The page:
Content in Nebula

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This page gives a brief overview of the terminology of what types of content that exist in Nebula, and how it is created.

 

Content

Art content: the content browser

  • Mesh – geometry information, such as a cube or an advanced sculpture. Created in an external application and imported as .fbx.
  • Shader – shaders are not only pixel shaders (defining the material attributes) but also define vertex and geometry shading, such as the Skinned shader which needs to be applied for a model to be deformed by a skeleton. Shaders can do many things, such as the Vegetation shader (which adds wind-like deformations to the geometry) or the Animated Texture shader (which gives you control over animating the UVs of textures). Shaders are assigned in the Content Browser.
  • Model – models connect meshes, shaders and textures together and are edited in the Content Browser.
  • Textures – can be applied to a model’s shader material attributes, such as albedo and normal maps. Created in an external application and can be imported as most of the commonly used image file formats.
  • Character – holds skeleton and animation data. When a .fbx with skeletal information is imported, a character node is created to store the information about the joints and their animation. One can import multiple meshes skinned to the same skeleton (character Skins). When importing animations, you also define which frames constitute an Animation clip – frame 10-20 might be a walk cycle, for instance, and frame 21-30 might be an idle pose.
  • Particles – (?) particle emitters use meshes’ vertices to emit particles into the scene, giving you control over their movement, shading, lifetime, and more. Combining multiple particle emitters through scripting can create interesting effects.
  • Physics mesh – physics handles collisions and dynamics in the game. To optimize calculations, the graphics mesh is seldom used in-game, and a simpler mesh (the bounding box cube or a capsule) is used instead. One can also import custom ones through the .fbx import, provided the physics mesh is saved correctly in a folder named “physics” within the .fbx file.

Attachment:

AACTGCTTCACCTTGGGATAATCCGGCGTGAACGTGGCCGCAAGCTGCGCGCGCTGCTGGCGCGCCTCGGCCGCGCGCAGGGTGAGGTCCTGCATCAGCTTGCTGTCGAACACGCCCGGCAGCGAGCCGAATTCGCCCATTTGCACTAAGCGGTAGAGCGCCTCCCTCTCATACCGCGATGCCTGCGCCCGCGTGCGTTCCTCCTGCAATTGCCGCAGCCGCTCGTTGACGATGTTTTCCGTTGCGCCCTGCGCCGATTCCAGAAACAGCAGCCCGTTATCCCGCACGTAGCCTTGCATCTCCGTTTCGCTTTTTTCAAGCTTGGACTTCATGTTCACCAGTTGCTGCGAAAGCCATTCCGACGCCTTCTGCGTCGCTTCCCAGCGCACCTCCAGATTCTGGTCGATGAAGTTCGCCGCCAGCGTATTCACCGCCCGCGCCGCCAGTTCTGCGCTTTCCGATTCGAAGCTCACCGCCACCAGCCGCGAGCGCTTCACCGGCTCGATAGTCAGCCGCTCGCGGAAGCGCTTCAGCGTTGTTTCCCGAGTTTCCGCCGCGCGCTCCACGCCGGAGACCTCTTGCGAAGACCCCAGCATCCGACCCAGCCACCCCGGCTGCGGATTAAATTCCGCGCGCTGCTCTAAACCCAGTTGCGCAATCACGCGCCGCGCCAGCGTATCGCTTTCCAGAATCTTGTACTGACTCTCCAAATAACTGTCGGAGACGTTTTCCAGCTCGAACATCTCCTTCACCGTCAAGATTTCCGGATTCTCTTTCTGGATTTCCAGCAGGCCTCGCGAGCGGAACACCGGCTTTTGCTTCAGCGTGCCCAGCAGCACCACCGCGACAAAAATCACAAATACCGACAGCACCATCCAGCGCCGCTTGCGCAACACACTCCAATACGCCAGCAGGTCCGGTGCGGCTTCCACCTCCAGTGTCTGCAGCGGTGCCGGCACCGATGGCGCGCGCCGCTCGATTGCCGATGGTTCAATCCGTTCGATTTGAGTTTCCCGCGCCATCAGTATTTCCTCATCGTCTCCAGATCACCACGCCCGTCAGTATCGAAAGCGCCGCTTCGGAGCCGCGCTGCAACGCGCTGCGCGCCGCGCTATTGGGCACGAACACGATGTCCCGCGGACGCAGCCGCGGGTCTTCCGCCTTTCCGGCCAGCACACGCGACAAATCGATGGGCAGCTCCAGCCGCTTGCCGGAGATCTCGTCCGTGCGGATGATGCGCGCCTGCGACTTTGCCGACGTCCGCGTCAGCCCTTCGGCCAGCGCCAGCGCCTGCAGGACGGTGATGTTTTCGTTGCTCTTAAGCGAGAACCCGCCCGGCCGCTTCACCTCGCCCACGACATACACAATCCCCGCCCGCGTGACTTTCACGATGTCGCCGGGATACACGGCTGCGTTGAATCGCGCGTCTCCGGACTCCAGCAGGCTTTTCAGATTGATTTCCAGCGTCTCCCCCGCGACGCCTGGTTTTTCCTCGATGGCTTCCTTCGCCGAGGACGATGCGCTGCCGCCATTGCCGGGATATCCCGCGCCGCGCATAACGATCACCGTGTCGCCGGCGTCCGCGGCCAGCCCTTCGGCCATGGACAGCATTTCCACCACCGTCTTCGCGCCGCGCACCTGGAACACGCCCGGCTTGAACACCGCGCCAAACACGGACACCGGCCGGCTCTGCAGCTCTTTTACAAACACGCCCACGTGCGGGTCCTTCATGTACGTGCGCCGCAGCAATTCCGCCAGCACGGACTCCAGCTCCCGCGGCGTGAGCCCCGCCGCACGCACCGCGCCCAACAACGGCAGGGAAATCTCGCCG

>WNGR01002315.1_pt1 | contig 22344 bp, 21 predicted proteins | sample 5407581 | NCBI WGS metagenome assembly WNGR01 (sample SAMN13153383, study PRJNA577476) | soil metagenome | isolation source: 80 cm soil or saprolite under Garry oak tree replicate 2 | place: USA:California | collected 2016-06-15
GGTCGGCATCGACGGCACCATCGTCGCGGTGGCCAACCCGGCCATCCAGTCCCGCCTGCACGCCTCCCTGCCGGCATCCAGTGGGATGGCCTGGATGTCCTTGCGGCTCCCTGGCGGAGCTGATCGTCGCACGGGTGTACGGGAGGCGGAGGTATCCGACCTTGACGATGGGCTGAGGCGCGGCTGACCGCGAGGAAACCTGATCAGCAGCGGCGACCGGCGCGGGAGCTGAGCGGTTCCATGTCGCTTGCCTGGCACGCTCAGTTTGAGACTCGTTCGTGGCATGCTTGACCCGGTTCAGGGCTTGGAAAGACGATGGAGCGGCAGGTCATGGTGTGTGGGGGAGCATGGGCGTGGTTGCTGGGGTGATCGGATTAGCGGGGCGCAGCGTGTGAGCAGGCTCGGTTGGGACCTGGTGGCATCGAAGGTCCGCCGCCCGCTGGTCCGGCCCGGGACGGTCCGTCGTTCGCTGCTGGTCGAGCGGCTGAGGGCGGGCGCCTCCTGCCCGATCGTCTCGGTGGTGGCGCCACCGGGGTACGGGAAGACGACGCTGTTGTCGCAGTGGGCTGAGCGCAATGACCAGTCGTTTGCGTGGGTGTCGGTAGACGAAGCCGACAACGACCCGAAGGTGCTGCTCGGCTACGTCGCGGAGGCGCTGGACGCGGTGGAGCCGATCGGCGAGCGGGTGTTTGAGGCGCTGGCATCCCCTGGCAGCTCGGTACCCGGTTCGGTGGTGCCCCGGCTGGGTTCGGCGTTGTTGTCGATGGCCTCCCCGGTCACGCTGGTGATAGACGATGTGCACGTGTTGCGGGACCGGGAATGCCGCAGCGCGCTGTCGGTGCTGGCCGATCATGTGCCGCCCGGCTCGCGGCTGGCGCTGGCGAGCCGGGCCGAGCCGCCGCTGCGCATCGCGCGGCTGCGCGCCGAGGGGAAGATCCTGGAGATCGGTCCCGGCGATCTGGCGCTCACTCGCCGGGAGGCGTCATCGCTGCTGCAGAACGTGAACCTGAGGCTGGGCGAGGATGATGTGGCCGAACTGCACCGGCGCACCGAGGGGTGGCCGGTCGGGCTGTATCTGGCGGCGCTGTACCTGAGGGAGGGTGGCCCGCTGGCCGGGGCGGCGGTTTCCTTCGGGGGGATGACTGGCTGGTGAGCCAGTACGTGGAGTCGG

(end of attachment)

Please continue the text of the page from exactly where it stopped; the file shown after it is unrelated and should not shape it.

• Exported/converted – while it is intuitive to think of the data viewed in Nebula in terms of the source files used as input (for instance: .fbx files for meshes, and .jpg and other file formats for textures) all such data is converted to Nebula-friendly formats by the Batch Exporter/the Import windows. These files are converted to a different file format – .dds for textures, for instance – and saved in a parallel file structure to the user-created files.
  • Post Effects – in the content browser, all light is controlled from here.

 

Game content: the level editor

  • Environment entities – static models which you can place in the level editor to build your level. They are created from the Place Environment Entities window, which is populated with the list of Models created in the Content Browser.
  • Light entities – lights, such as point and spot lights, which you light your scene with. They are created from the Light Entities window. The Post Effects settings also
  • Game entities – objects with functions the user can modify, such as a character with the functionality to get input from the user to move in the scene. They also include trigger volumes and other, more specialized, functions. Game entities can be created and assigned different graphical models in the Level Editor, and their core functionality is created by Blueprints.
  • Blueprints – are a list of properties which can be combined for a certain functionality in-game. There are both specialized properties and more generalized. Piecing together multiple properties can give you a Blueprint with functionality for things like receiving keyboard input from a player, for detecting collisions and simulating physics, or for being able to have Scripts attached to it. Templates are presets of Blueprints with assigned values, such as which graphical mesh to use and which value certain settings should have, etc. Blueprints can be created from within the Level Editor, while creating new Templates require you to work with the .xml files directly.
  • Scripts – using the Lua language, this allow you to create custom events and other effects. Scripts are attached to a Game entity in the Level Editor and can, for instance, be triggered when the entity collides with another object.
  • Levels – are essentially an .xml list of all the different entities that have been placed in the scene, along with any extra information – such as their positioning, or custom scripts – which have been attached to them.

 

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